New Year, New Schedule

If there was a way for you to cut down on your workload by a third to a half, reduce your stress by half and increase your effectiveness twice over, would you do it?  I think most of us would jump a the chance, especially those of us who are bivocational.  Sounds like a bad internet ad, though, doesn’t it?  Well, it is not.  There IS a simple way to do all of these things and more.  In a single sentence it is this:  Put your schedule for the next six months to a year down on paper.  Seeing that is it the beginning of a new year, this is the perfect time to start off on the right foot.  But if you are reading this article at another point during the year, don’t despair!  Start where you are and you will see the benefits anyway.

How does this help you?  First, you will know what you are preaching a long time in advance.  You can gather scripture, notes, illustrations and music ideas well in advance.  Many of us (even fully-funded pastors!) have those times when it is Saturday and we still don’t know what our sermon outline looks like.  That will be a thing of the past…and the stress that goes along with it.  Second, the person who does your music will have more opportunity to select and practice music.  Music specials will be easier to schedule.  Key dates will be incorporated into your schedule rather than being added at the last second.  Now, instead Excelof simply planning a single Mother’s Day sermon and a Father’s Day sermon, you can schedule a sermon series around family life that takes both of those days into account!

One of the most influential books I have read in the recent past was on how to do this scheduling efficiently.  This is Nelson Searcy’s book, “Engage: A Guide To Creating Life-Transforming Worship Services”.   It is available as an eBook as well as in hard copy.  I highly recommend that you add this book to your reading list.
My personal practice is to use an Excel spreadsheet that is color coded to create a schedule (see illustration at left). All Sundays and known ministry days are added first (Tuesday prayer meeting, etc.).  These are followed by holidays and special days during the year.  Advent, Lent and Thanksgiving are chief among these.  Sermon series and special events are scheduled around these dates.  This is only one way of doing these tasks; you will find a method that is meaningful to you.  Give it a try, and I guarantee you will see benefits to your ministry quickly!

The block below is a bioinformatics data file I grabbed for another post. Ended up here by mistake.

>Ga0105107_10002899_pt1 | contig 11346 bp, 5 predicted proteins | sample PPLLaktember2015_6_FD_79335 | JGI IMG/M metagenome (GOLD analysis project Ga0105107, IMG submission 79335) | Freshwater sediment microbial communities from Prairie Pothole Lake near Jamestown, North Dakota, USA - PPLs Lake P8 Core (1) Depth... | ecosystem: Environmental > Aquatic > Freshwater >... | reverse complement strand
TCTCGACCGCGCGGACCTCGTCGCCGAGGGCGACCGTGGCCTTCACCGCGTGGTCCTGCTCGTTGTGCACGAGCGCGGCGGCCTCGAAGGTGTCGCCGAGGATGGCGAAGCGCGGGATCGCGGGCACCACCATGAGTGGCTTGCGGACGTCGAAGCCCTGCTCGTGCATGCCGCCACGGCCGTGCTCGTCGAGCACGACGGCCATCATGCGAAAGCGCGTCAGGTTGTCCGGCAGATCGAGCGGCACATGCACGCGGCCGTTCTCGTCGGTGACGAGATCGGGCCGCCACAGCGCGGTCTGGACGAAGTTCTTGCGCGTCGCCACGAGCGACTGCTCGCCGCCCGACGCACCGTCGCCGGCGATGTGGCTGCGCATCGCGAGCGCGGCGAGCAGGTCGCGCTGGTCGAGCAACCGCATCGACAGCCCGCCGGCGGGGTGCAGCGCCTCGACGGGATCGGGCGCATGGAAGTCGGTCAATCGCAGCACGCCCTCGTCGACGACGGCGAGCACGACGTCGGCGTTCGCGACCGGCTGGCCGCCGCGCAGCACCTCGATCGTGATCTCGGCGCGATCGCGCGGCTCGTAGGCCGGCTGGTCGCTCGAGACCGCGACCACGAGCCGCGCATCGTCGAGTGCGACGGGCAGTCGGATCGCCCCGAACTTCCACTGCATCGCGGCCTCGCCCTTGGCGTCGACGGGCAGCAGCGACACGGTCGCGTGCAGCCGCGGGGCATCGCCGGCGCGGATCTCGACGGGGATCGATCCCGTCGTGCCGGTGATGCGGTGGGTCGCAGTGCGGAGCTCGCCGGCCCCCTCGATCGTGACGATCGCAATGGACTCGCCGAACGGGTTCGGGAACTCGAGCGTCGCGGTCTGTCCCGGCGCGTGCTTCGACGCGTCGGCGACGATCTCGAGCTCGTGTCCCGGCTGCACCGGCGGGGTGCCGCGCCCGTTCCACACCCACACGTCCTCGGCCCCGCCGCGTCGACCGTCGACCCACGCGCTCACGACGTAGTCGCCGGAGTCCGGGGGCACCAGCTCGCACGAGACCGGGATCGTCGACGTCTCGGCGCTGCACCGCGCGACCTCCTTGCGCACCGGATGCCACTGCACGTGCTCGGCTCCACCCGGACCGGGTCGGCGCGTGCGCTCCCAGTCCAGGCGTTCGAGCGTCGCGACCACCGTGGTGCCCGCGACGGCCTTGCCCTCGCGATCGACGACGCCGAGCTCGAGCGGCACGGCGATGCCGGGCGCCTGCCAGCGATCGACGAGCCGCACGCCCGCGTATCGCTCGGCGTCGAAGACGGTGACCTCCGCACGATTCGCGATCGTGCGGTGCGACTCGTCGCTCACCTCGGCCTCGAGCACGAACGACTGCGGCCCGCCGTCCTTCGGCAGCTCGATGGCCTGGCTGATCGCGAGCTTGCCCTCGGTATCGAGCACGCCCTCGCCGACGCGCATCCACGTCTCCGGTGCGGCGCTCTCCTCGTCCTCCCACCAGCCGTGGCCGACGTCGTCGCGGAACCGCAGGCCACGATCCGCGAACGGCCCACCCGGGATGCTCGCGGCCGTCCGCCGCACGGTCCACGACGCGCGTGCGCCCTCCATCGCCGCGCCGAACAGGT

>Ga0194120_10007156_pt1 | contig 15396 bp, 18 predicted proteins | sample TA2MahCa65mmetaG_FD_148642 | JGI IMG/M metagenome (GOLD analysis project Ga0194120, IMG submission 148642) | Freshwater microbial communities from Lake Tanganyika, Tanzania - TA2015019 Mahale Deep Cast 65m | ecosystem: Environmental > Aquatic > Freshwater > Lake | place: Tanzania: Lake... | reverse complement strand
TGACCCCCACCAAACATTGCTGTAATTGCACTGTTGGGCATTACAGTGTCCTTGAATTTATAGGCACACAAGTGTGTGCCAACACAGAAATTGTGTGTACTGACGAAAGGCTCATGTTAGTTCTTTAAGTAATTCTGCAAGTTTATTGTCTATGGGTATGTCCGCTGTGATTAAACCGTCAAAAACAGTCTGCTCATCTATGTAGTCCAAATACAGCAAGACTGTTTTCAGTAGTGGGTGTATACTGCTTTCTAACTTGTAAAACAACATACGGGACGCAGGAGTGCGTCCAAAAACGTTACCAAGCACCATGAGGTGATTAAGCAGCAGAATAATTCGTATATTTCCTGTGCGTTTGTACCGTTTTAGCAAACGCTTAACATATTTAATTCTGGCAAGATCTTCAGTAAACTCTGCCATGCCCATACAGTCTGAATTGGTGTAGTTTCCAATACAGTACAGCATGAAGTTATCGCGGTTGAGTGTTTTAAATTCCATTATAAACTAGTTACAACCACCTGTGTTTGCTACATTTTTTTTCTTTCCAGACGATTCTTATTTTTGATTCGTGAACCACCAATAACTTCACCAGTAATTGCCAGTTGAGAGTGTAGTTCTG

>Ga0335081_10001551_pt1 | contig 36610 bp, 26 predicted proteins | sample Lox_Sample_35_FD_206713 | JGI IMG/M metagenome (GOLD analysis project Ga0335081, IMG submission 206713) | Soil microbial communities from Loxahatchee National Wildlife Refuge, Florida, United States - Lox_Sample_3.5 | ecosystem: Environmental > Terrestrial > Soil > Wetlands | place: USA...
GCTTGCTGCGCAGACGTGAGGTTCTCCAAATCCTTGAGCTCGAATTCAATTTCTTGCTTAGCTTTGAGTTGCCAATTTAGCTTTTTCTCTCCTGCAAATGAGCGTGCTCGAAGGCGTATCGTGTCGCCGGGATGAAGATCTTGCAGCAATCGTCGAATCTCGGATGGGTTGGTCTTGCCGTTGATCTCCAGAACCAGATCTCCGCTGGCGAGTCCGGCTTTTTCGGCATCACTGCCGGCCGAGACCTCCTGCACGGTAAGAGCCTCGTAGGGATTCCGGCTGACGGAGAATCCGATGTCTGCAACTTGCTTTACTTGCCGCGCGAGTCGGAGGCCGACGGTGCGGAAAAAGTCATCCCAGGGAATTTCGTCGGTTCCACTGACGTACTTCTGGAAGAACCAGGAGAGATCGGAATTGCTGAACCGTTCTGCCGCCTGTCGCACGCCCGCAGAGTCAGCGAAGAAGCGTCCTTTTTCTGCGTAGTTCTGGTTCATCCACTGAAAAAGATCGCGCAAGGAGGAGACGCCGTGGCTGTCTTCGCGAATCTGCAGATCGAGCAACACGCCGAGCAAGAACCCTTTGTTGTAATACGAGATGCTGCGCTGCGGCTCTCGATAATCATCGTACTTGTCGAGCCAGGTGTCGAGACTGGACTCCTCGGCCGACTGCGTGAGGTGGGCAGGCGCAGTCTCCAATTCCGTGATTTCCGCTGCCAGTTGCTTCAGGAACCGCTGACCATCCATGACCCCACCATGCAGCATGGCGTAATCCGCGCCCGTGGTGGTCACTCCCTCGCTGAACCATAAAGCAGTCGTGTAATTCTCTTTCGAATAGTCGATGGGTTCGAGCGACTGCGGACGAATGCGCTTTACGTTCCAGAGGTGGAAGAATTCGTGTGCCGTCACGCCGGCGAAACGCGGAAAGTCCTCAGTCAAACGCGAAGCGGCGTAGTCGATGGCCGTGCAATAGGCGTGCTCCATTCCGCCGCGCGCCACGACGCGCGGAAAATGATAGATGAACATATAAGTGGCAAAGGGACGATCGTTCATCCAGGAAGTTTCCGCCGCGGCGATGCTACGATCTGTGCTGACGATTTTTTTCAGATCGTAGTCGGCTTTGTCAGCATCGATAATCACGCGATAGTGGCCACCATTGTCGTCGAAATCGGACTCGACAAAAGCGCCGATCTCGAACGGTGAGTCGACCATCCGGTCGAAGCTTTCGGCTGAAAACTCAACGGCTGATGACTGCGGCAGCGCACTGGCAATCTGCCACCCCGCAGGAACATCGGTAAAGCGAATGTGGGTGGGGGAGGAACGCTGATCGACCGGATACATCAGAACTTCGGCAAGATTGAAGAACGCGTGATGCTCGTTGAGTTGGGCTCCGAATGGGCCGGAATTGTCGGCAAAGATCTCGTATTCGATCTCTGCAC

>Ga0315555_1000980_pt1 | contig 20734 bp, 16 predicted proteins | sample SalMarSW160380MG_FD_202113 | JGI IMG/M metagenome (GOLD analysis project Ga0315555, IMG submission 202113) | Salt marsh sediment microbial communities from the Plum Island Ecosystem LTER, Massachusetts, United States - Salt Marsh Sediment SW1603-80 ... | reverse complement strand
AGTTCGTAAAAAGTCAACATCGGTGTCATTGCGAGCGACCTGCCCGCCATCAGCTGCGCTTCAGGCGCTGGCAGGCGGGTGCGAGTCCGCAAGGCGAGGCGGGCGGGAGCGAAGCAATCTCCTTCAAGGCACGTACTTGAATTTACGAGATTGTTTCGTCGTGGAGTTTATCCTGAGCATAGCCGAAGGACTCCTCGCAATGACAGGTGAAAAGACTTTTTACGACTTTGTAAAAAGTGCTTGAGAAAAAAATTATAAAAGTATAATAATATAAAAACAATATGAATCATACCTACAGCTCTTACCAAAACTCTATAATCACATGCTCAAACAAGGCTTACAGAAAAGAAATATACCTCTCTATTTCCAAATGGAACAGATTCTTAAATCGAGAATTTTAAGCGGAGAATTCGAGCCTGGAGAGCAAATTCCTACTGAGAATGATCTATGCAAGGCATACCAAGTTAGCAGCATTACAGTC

Happy New Year!

 

3 comments

  1. Sounds like a great strategy. Closely related to this is taking a book of the Bible, like the Gospel of John or Mark and preaching through it from beginning to end. When there is time, you can study for several sermons in advance, leaving you the option of slacking off one week when you will be busy with other things. Those in the congregation who are motivated can do “homework” by studying ahead of time to prepare themselves for listening to the sermon.

  2. Dan…thanks for the comment. Yes, sermon series can be more easily planned out using a schedule as described in the article. I have done both expository (book) studies as well as topical studies built around a yearly schedule. If I am doing an expository study leading up to Easter I might want to do a series in one of the Gospels, for instance. One the other hand, doing a topical study on the family might be done by building on Mothers Day and Fathers Day. Putting everything down on paper (or in a computer) gives me the perspective to see how things can best fit into the overall picture. Knowing ahead of time what scripture the sermons are going to be focusing on, you can publish them in the bulletin and people can read ahead.

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